At the December 1932 meeting, Felix Callihoo gave a long and passionate speech that blamed failed governmental policies for the current socio-economic conditions faced by the Métis people. He rejected the popular belief, which was based on the “pathology model,” that the Métis people were to blame for their own suffering. As Nicole C. O’Byrne has noted in a 2013 article about the MAA, Callihoo called on the Alberta government to redress historical injustices by developing land, health, education, and natural resource policies for the Métis.
Joseph Dion also gave a speech at the meeting. Yet his vision for MAA was more paternalistic and informed by the pathology model, which framed the status of the Métis as similar to an illness that required state care. Despite ideological differences within the MAA, the primary, shared goal in the early years was to secure a land base for the Métis of Alberta.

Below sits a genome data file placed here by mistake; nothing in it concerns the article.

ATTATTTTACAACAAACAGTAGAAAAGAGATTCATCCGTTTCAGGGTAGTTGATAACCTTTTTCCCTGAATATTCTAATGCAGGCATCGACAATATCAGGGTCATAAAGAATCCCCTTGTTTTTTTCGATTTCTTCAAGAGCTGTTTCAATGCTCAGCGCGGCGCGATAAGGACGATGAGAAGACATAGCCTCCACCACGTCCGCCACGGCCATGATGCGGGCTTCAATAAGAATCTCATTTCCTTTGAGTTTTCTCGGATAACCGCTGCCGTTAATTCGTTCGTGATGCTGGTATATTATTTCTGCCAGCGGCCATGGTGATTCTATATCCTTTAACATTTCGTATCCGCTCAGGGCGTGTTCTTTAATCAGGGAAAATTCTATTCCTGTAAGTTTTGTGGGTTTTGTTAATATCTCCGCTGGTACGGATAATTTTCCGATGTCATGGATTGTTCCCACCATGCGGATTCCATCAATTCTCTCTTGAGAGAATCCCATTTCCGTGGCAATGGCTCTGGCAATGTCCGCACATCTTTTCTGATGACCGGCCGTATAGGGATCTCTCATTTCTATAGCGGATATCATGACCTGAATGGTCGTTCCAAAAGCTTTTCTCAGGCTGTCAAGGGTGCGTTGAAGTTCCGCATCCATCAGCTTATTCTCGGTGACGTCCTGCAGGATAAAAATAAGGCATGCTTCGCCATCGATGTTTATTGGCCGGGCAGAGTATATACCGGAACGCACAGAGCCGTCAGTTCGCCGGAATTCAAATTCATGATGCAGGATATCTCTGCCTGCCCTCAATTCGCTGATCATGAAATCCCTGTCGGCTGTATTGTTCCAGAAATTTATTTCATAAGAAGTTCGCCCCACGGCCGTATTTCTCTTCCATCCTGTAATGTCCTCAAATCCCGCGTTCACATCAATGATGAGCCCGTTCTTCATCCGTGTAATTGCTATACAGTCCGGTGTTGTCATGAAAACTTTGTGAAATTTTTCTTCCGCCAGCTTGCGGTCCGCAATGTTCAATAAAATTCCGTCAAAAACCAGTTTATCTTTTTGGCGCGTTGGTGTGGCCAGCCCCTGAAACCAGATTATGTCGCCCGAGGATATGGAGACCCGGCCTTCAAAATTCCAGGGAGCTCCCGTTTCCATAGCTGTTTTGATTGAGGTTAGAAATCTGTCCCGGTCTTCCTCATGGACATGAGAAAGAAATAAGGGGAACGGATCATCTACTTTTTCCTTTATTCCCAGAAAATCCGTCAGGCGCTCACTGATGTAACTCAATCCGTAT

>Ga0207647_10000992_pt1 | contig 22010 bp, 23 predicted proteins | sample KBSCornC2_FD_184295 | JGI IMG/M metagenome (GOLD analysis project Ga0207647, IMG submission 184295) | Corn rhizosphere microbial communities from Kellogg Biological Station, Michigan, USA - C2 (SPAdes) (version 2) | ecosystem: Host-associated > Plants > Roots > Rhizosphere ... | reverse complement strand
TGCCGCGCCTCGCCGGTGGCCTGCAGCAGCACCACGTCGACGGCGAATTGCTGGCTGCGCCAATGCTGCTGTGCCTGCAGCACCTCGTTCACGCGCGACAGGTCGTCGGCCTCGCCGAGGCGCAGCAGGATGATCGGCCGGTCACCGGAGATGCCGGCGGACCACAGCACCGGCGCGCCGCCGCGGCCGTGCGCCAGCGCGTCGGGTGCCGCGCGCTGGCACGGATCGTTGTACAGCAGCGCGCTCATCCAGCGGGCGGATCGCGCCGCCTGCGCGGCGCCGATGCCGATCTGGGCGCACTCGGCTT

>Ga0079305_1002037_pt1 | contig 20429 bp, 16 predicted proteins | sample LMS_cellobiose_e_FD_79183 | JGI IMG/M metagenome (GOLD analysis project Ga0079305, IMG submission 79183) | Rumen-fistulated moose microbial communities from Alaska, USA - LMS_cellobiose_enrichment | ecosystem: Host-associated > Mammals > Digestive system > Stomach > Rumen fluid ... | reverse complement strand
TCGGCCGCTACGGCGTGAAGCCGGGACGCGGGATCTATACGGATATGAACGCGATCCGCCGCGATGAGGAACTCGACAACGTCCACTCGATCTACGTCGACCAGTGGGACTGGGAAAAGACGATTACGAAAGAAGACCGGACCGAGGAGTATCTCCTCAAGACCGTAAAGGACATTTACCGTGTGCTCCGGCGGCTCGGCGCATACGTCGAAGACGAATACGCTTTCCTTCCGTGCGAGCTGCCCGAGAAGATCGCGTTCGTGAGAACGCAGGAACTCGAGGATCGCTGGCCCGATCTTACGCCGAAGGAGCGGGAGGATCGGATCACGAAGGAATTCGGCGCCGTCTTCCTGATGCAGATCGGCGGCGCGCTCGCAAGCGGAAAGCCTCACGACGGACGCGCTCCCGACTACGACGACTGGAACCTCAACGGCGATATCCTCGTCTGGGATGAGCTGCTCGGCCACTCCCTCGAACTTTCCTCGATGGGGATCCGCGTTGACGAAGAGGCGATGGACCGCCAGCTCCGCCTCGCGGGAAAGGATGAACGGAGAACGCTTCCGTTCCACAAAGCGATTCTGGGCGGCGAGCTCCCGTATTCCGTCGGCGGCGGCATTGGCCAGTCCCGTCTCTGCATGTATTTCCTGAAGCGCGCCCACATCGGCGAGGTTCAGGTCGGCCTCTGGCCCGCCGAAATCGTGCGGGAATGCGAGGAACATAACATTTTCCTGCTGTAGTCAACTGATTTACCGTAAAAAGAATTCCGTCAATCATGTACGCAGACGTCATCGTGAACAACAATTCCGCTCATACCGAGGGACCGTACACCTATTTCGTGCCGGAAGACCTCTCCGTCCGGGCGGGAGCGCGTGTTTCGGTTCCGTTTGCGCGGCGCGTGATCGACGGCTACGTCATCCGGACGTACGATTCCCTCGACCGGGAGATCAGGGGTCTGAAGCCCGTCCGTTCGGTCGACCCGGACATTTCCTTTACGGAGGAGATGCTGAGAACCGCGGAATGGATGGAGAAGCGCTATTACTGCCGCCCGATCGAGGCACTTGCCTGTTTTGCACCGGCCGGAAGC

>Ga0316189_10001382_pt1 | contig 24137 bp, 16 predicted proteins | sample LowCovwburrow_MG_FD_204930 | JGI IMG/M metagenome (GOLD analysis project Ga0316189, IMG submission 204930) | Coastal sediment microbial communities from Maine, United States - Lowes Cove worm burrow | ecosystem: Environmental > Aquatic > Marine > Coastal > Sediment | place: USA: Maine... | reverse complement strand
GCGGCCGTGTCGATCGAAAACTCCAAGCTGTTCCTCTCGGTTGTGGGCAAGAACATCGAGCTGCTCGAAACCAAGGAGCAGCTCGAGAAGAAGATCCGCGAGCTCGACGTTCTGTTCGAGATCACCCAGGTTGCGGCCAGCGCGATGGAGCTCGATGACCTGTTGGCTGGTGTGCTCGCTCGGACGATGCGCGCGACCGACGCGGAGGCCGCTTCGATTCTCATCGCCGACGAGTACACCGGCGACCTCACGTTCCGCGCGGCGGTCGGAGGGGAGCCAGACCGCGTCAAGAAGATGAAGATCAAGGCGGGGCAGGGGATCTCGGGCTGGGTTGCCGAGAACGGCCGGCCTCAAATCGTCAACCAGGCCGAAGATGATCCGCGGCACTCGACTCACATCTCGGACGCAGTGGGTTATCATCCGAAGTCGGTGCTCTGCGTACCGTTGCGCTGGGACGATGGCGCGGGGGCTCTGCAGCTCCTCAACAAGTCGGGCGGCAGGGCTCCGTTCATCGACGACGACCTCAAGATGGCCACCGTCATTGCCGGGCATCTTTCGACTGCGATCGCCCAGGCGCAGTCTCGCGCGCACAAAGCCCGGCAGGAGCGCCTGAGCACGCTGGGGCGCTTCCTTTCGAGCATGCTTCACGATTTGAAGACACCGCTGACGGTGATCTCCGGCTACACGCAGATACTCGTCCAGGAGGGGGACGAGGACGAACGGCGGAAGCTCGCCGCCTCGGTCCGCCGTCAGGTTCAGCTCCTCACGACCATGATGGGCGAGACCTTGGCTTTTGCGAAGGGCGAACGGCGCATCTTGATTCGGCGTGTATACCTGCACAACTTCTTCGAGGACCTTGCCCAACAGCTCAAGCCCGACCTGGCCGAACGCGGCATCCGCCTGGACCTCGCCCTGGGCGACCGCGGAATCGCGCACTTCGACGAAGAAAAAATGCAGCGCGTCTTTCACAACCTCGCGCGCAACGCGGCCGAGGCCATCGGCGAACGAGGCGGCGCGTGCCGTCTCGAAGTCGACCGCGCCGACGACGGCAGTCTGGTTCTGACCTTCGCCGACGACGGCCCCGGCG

At the December 1932 meeting, the MAA was formally established as a self-governing organization with an executive overseeing the 31 locals throughout Alberta. Joseph Dion was voted in as the first president. Malcolm Norris was 1st vice-president, Callihoo was 2nd vice-president and Henry Cunningham was 3rd vice-president (he was replaced by Peter Tomkins in 1934). It appears that Callihoo’s brother Johnny (born 1883) married Sophie Cunningham (1882–1942), possibly a relative of Henry. Jim Brady became Secretary-Treasurer. The ideological differences revealed in the 1932 speeches given by Callihoo and Dion eventually led to problems in the organization. Although Callihoo was clearly an important voice in 1932, it seems that he became less prominent in the organization in later years.